At around the time they start secondary/high school, players are going through transitions in many aspects of their life. They’re going from being the oldest in their previous school to the youngest in their new one, often losing their old school friends in the process. They’re hitting puberty and having to adapt to the mental and physical changes that result from it. They’re given increased responsibility, and what is often their first taste of independence from their parents.
Their footballing careers also change at this point. Coaches and teammates begin to ask more of the player, in terms of commitment and exertion. They often start playing 9- or 11-a-side, with bigger pitches and longer matches demanding the player change their skill set to adapt successfully. There is a huge amount of drop out at this stage as a result, with many players never returning to active participation in sport. How can we help players cope with these transitions, and keep them in the game?
Above: Wylleman & Lavallee (2004)
Puberty may be a distant memory for many coaches, but it’s worth remembering what the players are going through. They begin to develop type 2 muscle fibers, which allow for high intensity exertion, giving them strength and speed. This also leaves them more vulnerable to muscular injuries due to the forces exerted through the muscle, so warm ups become necessary to prevent injury.
During this period of rapid physical growth children are especially susceptible to overuse injuries such as Osgood Schlatter’s and Sever’s disease. To combat this, the player’s workload needs to be measured, and their diet and rest should be sufficient to recuperate from competing. Any unprovoked joint pain should be treated seriously at this age, and may warrant a trip to a physio.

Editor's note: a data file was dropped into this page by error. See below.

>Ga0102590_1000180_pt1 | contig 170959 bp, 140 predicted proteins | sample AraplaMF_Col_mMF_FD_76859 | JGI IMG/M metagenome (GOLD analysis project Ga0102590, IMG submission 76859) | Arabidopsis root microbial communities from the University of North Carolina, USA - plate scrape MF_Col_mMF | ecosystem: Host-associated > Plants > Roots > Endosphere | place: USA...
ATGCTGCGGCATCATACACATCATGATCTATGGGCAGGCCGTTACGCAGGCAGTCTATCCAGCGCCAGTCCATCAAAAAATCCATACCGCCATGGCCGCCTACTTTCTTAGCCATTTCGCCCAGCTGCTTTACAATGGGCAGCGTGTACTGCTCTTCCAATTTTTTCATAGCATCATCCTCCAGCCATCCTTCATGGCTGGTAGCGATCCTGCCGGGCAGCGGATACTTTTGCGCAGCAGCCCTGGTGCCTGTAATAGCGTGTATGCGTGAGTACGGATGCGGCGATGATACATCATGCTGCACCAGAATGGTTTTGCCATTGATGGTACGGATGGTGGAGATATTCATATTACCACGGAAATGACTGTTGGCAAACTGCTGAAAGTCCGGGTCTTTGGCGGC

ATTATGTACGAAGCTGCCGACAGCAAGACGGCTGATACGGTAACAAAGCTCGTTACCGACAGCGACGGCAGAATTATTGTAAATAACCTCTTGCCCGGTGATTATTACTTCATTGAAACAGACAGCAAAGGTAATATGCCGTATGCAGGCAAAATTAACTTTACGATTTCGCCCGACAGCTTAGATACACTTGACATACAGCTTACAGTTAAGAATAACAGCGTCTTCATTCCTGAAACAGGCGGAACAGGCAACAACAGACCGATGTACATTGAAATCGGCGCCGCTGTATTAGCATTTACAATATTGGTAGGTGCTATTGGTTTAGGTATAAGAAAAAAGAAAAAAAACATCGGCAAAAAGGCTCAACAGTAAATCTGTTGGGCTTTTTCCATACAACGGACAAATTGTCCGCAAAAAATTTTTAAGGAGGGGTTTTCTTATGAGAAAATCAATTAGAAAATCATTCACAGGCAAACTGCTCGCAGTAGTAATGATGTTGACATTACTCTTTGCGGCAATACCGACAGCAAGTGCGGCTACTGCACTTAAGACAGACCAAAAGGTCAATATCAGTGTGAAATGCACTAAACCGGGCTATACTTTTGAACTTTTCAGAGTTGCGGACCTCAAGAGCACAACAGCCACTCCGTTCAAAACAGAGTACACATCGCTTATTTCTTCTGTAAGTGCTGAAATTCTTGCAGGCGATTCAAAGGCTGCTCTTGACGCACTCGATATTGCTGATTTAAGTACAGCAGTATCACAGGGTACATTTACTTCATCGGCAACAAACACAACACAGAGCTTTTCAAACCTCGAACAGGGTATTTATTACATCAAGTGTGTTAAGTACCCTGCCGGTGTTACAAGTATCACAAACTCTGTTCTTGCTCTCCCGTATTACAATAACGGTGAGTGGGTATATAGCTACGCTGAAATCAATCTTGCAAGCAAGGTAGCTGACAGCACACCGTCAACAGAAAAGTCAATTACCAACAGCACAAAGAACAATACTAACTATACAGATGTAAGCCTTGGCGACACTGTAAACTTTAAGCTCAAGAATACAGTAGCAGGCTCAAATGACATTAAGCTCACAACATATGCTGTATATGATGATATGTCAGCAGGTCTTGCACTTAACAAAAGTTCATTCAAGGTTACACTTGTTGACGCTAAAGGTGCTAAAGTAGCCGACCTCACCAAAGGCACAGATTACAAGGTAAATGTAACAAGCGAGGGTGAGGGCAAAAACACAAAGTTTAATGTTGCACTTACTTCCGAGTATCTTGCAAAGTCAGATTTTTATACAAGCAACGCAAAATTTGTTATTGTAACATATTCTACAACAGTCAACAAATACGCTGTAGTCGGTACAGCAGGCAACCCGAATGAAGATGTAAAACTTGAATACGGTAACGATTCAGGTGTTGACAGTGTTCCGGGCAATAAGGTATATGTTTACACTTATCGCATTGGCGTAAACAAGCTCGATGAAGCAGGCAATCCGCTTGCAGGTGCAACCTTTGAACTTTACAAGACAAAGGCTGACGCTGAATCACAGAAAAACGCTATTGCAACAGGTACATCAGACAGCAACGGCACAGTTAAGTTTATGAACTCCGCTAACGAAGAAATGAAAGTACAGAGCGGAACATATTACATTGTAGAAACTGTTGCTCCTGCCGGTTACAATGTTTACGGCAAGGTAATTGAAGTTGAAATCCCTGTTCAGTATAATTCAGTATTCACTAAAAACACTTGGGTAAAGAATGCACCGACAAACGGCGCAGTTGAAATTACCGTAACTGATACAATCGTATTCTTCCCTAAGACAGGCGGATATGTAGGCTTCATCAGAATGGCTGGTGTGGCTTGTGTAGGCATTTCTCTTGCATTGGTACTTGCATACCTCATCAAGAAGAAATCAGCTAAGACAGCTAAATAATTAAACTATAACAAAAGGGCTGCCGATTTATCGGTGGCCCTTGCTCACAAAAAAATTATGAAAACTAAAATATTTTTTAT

It’s worth noting that players don’t hit puberty at the same time, and players could conceivably face a direct opponent who weighs twice as much as them, or has a foot in height on them. This can be demotivating, however there isn’t much you can do for the player short of carrying them on your shoulders. Late bloomers may need to adjust their playstyle, looking to find pockets of space and play quickly to avoid physical battles.
Above: Physical disparity
Many teams go from 7-a-side to 9- or 11-a-side in this period, which leads to a number of different adaptations. The pitch size and length of match increase, so the player may need to increase their fitness work. They will have fewer opportunities on the ball, which can increase the pressure felt when they do receive it. Players can also lose concentration and motivation when spending so much time without the ball, and become frustrated at the lack of opportunities.
Coaches will often spend a greater amount of time on shape work during this transition, which detracts further from what most players want to do, which is get on the ball and make something amazing happen. As a result of all these changes, the level of commitment and competitiveness goes up a gear, which can alienate many players. Young people tend to explore other interests at this age, most of which provide more instant gratification than football training, so commitment may be too much to ask.
To combat these issues, it’s worth focusing on making training enjoyable. This can be done with small sided games where players see the ball more often, or by using games that give players the opportunity to show off their skills, such as this one. Attacking overloads are great for encouraging flashy skills, and involve goals wherever possible to create those ‘OHHHHHH’ moments. These are the moments that keep players coming back.
Wylleman P, Alfermann D & Lavallee D (2004) Career transitions in sport, Psychology of Sport and Exercise, 5 (1), pp. 3-5